Atlanta Board of Education
Atlanta public schools - District 2
The Center for Civic Innovation sent each of the qualified candidates for the District 2 Special Election a “job description” questionnaire. Below are Aretta’s responses.
QUALIFIED TO GOVERN
Q: What do you think is the most important role of the school board?
A: The most important role is to make sure as many students as possible are reading, writing and doing math on grade level, through allocation of resources and creation of policies.
Q: Please describe, in sufficient detail, one professional accomplishment or contribution of which you are most proud. These examples should illustrate skills and capabilities you think apply to governing the City of Atlanta schools. These accomplishments may have occurred at any time in your personal, professional, or public life.
A: My involvement in getting sidewalks in the Anderson Park area is my proudest accomplishment for the community. The enduring benefit to pedestrians in the community will last beyond my lifetime. The lack of sidewalks between KIPP Atlanta Collegiate and the Westlake train station posed a safety threat to the students of KAC and the community. I represented the voices of the parents and worked with the school, the school’s advisory board, NPUs, and the Penelope Neighborhood Association to apply pressure on various city departments to raise the awareness of the necessity of the project, get the project approved and the funds allocated.
Q: Please list or describe no more than 3 current and past activities you participated in as a private citizen (not an elected official) in which you have acquired skills and perspectives that will make you a stronger school board member. Include your role in the activity and the year(s) in which you were involved.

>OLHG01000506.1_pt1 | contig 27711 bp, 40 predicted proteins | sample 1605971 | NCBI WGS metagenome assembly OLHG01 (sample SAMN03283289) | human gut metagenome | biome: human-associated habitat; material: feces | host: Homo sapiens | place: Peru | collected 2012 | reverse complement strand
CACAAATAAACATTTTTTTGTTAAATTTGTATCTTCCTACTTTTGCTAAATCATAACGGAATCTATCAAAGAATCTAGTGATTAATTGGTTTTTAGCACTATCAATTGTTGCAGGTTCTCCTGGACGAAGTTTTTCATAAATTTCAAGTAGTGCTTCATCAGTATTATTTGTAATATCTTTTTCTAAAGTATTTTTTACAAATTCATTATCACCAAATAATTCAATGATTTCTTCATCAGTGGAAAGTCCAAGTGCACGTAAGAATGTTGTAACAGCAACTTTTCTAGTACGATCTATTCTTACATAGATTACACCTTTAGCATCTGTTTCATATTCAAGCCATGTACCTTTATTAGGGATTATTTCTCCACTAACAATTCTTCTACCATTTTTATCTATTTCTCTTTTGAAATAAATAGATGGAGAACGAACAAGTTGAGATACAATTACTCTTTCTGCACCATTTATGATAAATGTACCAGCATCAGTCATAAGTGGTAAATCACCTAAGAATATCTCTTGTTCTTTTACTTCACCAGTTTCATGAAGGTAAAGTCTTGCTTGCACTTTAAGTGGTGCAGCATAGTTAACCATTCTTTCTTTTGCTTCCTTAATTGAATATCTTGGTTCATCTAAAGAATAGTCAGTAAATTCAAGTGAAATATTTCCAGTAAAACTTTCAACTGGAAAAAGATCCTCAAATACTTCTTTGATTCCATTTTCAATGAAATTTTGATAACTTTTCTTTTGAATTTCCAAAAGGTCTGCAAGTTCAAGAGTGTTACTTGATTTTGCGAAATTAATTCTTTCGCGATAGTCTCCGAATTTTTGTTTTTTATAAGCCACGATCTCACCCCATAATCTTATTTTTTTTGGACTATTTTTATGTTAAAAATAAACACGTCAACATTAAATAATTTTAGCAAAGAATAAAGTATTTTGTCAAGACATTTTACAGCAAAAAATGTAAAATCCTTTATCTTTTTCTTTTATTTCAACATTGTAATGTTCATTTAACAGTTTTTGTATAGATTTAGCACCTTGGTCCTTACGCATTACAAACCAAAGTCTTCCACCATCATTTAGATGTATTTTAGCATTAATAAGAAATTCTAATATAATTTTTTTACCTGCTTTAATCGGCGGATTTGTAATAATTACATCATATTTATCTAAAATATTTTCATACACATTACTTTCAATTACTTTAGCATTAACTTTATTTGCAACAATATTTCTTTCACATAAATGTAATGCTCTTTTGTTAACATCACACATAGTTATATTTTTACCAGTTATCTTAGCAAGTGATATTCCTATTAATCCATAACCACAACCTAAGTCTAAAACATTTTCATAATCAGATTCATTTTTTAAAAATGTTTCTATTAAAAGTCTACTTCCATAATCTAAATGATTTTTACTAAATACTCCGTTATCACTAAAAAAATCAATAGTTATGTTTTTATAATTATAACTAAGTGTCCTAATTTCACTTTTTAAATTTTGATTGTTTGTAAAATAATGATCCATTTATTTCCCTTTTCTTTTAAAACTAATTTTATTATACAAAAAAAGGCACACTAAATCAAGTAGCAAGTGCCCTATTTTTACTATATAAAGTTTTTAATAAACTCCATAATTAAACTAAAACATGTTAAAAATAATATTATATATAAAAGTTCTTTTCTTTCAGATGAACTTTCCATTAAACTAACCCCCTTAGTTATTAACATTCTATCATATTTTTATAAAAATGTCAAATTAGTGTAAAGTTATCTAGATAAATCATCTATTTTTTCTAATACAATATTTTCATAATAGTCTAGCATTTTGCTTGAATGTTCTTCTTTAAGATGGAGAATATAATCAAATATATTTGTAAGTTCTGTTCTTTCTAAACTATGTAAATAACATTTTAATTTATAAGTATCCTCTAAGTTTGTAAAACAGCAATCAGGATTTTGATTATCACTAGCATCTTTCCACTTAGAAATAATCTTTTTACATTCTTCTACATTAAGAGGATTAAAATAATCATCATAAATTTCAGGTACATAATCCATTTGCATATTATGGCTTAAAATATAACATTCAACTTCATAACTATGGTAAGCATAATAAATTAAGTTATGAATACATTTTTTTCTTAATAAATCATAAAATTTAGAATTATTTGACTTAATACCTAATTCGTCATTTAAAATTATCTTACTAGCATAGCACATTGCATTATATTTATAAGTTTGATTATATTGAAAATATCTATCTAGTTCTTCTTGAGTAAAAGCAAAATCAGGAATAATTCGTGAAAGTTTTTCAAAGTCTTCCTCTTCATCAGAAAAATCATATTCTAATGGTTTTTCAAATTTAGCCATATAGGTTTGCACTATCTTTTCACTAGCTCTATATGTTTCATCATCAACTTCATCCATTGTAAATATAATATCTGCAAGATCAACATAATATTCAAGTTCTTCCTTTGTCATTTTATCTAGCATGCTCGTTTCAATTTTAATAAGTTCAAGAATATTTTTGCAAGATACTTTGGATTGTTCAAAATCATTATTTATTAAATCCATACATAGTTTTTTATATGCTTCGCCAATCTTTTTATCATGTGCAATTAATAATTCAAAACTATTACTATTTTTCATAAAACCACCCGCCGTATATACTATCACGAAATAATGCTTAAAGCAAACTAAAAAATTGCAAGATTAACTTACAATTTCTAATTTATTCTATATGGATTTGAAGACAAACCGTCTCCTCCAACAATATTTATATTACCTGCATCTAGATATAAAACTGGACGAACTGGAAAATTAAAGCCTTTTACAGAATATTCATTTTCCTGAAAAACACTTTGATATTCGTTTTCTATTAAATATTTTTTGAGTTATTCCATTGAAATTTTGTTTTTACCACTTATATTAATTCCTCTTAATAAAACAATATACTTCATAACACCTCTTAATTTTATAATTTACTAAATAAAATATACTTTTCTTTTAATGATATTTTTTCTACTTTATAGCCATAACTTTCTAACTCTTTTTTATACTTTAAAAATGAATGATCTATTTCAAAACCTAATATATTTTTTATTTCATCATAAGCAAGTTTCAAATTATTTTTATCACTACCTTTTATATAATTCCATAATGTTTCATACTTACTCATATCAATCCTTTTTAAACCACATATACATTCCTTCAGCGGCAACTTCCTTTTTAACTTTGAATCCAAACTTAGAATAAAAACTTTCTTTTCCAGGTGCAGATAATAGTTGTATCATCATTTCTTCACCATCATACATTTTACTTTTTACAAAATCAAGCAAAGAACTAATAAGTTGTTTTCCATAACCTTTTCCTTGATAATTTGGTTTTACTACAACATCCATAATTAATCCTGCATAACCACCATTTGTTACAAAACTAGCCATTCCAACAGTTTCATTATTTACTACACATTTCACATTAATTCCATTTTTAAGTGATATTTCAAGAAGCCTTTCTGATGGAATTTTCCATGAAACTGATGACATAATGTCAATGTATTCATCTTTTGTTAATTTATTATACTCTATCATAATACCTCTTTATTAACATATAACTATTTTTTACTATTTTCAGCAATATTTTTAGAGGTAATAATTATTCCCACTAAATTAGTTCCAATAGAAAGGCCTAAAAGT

Examples include but are not limited to Neighborhood Planning Units, neighborhood/ community associations, PTA, GO Teams, etc.
A: I am a founding parent of the group Atlanta Thrive. The Atlanta Thrive is a group of parents and grandparents. Our mission is to disrupt the inequities in Atlanta public education. We go out in the community and engage, inform, educate and empower our most vulnerable parents. We understand that people equal power and together we can improve the educational outcomes for our children. To date we have knocked on thousands of 4000 and recruited over 4,00 parents and grandparents to join our movement.
I was an instrumental part of getting sidewalks constructed on Anderson Ave. The lack of sidewalks between KIPP Atlanta Collegiate and the Westlake train station posed a safety threat to the students of KAC and the community. I represented the voices of the parents and worked with the school, the school’s advisory board, NPUs, and the Penelope Neighborhood Association to apply pressure on various city departments to raise the awareness of the necessity of the project, get the project approved and the budget allocated.